HOV / HOT Lanes Frequently Asked Questions (FAQs)
High-Occupancy Vehicle (HOV) Lanes are restricted lanes reserved for vehicles with a driver and one or more passengers. Each vehicle that travels on an HOV Lane must carry at least two or, in some cases, three people. HOV Lanes allow users to travel faster and avoid congestion in regular lanes during peak periods. Motorcycles are permitted to travel on the HOV Lane at any time as per federal guidelines.
METRO converted the HOV Lane system to METRO High Occupancy Toll (HOT) Lanes in order to make better use of an underutilized resource. During non-peak hours, single-occupant vehicles can access the HOV Lanes for a small toll.
1. What are METRO HOT Lanes?
METRO HOT Lanes allow drivers without passengers (single-occupant vehicles or SOVs) to use the HOV (High Occupancy Vehicle) Lane – for a toll.
2. Can carpools/vanpools/motorcycles still ride for free?
Yes. The benefits of shared commuting remain the same. METRO HOT Lanes are designed to offer motorists another tool to add to their commute options.
3. Won’t single-occupant vehicles slow HOV Lane speeds?
Traffic monitoring systems help METRO maintain traffic speeds to ensure optimal travel times for existing HOV Lane users, as well those using the METRO HOT Lanes. If speeds slow, single-occupant vehicles are not allowed in the HOV Lane. The lane is also closed to single-occupant vehicles during peak traffic periods specific to each METRO HOT Lane corridor.
4. Why is METRO offering the METRO HOT Lanes program?
- Provides new options for commuters
- Increases safety and promotes quick response to accidents and issues in the lanes, thanks to additional camera monitoring
- Improves air quality by reducing traffic congestion
- Better utilizes existing HOV Lanes
- Offers increased enforcement of the HOV Lane system
- Revenue generated from tolls contributes to the operation, maintenance and enforcement costs of the METRO HOT Lanes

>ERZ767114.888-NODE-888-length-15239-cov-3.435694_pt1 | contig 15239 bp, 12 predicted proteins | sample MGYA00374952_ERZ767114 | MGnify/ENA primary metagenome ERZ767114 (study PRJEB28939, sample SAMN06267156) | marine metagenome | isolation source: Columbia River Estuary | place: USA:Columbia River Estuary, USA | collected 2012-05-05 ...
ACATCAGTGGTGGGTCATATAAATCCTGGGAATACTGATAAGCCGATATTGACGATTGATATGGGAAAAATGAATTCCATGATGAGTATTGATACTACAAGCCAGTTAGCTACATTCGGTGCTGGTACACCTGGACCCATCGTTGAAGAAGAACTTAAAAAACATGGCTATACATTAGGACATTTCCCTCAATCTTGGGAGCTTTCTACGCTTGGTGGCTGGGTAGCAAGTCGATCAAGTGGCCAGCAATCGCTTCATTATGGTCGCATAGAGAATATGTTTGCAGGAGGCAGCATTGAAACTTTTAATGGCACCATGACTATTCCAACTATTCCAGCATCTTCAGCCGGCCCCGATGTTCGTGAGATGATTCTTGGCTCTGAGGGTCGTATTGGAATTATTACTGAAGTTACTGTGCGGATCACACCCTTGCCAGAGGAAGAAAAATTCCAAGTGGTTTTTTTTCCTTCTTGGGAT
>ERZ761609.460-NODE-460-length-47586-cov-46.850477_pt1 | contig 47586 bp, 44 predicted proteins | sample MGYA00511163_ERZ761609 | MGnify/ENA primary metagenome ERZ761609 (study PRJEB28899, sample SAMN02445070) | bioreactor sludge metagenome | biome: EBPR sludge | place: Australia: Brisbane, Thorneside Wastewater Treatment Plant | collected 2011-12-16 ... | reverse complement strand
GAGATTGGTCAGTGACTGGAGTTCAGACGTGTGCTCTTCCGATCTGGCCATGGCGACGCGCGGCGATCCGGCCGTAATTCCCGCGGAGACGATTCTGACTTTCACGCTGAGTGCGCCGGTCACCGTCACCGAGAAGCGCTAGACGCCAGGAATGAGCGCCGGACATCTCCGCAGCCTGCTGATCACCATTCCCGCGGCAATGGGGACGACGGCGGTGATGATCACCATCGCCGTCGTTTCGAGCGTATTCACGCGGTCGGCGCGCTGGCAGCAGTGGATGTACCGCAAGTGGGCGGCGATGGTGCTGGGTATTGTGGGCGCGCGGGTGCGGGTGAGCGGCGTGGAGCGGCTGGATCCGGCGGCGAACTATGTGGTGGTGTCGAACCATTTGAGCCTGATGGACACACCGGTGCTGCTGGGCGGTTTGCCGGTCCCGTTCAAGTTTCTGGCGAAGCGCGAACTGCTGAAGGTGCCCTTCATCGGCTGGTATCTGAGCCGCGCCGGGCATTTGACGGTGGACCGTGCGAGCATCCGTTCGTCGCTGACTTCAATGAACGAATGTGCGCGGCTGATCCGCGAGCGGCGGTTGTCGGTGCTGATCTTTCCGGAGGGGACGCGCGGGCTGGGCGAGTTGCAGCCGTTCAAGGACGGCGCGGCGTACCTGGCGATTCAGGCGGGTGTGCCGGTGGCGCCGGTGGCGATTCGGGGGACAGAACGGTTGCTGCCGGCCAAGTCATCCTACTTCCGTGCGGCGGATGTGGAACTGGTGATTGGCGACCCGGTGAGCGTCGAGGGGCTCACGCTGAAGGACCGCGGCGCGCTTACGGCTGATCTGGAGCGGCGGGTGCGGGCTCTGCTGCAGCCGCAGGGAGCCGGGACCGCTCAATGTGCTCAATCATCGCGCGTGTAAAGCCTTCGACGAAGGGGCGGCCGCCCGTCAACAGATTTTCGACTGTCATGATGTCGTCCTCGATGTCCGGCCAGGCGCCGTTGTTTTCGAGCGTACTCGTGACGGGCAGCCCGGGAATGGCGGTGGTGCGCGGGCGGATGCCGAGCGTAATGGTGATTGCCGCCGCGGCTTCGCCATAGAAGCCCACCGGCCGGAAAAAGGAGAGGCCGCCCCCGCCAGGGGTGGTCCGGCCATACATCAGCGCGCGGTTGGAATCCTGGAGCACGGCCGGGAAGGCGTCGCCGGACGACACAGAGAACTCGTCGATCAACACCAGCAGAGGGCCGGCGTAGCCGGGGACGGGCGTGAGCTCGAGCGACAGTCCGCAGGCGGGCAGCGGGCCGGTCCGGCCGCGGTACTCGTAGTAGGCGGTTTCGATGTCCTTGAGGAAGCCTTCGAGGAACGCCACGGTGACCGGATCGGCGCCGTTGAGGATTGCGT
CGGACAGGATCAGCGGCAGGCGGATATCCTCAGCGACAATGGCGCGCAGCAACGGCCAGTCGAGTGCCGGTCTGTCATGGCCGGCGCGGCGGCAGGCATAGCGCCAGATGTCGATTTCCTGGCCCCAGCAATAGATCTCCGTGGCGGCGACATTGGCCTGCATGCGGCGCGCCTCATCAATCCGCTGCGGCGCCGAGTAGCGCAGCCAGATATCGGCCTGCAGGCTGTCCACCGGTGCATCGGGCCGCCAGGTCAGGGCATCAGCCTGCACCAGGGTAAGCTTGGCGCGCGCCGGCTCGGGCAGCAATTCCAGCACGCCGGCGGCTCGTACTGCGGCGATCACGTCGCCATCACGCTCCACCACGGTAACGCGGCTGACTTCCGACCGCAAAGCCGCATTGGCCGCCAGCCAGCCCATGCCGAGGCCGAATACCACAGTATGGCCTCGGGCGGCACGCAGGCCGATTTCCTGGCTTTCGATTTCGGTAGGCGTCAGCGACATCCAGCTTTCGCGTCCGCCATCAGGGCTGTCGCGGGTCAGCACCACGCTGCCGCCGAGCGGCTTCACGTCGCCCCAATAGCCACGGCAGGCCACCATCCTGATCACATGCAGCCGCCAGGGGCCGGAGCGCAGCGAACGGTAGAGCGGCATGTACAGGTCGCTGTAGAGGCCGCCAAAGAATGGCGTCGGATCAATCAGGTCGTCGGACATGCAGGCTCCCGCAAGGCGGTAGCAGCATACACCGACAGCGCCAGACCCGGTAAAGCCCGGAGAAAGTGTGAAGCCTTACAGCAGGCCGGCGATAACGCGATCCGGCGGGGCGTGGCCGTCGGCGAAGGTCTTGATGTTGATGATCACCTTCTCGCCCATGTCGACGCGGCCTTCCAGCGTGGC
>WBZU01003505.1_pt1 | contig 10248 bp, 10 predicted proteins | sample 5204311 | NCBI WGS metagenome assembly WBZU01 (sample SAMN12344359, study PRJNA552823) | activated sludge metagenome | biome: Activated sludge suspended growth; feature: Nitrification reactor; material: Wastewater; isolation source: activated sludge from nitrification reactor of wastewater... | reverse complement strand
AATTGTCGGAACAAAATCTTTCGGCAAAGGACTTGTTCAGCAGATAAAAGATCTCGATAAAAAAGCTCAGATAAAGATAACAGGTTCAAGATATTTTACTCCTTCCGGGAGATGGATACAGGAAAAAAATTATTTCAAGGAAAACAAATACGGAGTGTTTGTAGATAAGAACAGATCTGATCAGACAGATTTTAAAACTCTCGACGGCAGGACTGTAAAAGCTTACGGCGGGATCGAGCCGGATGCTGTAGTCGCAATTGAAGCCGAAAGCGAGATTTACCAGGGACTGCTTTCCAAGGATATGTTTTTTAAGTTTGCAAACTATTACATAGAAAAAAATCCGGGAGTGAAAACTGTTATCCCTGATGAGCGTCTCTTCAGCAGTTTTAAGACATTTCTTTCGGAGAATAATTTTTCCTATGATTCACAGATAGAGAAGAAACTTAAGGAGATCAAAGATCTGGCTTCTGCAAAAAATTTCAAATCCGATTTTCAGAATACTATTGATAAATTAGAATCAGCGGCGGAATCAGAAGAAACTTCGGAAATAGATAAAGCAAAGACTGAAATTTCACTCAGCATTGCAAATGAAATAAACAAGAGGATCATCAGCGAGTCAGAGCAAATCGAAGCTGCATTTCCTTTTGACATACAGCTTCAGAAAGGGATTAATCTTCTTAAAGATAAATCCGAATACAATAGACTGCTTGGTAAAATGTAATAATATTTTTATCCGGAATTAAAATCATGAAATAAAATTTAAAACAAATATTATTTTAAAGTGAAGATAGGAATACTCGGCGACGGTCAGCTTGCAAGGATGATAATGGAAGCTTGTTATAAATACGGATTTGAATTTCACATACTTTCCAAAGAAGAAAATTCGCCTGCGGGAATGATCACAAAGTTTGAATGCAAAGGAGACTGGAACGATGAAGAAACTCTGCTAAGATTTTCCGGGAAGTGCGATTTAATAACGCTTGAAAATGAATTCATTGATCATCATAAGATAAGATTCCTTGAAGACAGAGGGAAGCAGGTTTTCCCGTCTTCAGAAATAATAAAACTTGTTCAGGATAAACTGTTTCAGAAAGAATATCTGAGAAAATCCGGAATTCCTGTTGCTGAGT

5. How much will tolls be for METRO HOT Lanes?
Tolls are based on time of day and the congestion level of each METRO HOT Lane. METRO publishes the toll rate for specific corridors prior to opening, and tolls will be
prominently displayed along each corridor.
METRO actively monitors the lanes to ensure optimal travel times for existing HOV Lane users, as well those using the METRO HOT Lanes.
6. Where do I access the METRO HOT Lanes?
Entrances are the same as existing HOV Lane access points.
7. Where do I get a METRO Toll Tag?
METRO HOT Lanes Toll Tags will be available for purchase online
here, and at METRO’s Travis Street RideStore, 1001 Travis.
8. How much will METRO HOT Lanes Toll Tags cost, and is there a minimum amount I need to put on the tag?
Individuals must open a METRO HOT Lanes Toll tag account with a
one-time initial cost of $15 for the tag. A minimum amount of $40 must
be applied to the tag upon purchase for use within the lanes.
9. Can I use my EZ Tag on METRO’s HOT Lanes?
Yes. METRO HOT Lanes users will have a choice of using a
METRO HOT Lanes Toll Tag,
Harris County EZ TAG,
TxDOT’s TxTAG or the
Dallas NTTA Toll Tag.
10. How do I pay my METRO HOT Lanes toll?
Clearly marked in each METRO HOT Lane are verification lanes
where drivers must declare whether they have passengers or not. At
verification points, the lane will briefly become two lanes – all METRO
HOT Lanes users must declare single- occupant status by moving to the
lane marked “TOLL ONLY”. Vehicles driving through this lane will
automatically be charged the METRO HOT Lane toll even if they have
11. If a single-occupant vehicle enters the METRO HOT Lanes
and the toll changes during the course of the trip, which toll will be
METRO HOT Lanes users are charged the toll listed when they enter the lane. If the toll price goes up or down during the course of the trip, the METRO HOT Lanes user is charged the price listed upon entering the lane.
12. What if a single-occupant vehicle uses the METRO HOT Lane without a toll tag?
This is considered a toll tag violation. METRO will issue a fine of an $11 administrative fee, plus the outstanding toll to the registered owner of the violating vehicle for each toll violation incident. In lieu of administrative fees, customers have the option of opening a METRO HOT Lanes Toll Tag account and pay only past due
13. What happens if a single-occupant vehicle drives in the HOV Lane verification lane?
A single driver using a HOV verification lane is considered a toll violation, and METRO Police will issue a violation notice. As an option to avoid automatically sending violators to court, METRO allows the violator to pay a $75 administrative fee rather than the maximum court fine of $250, as is done with an occupancy violation. HOV’s should always use the “HOV ONLY” lane. Vehicles using the “TOLL ONLY” lane will be charged a toll at all times.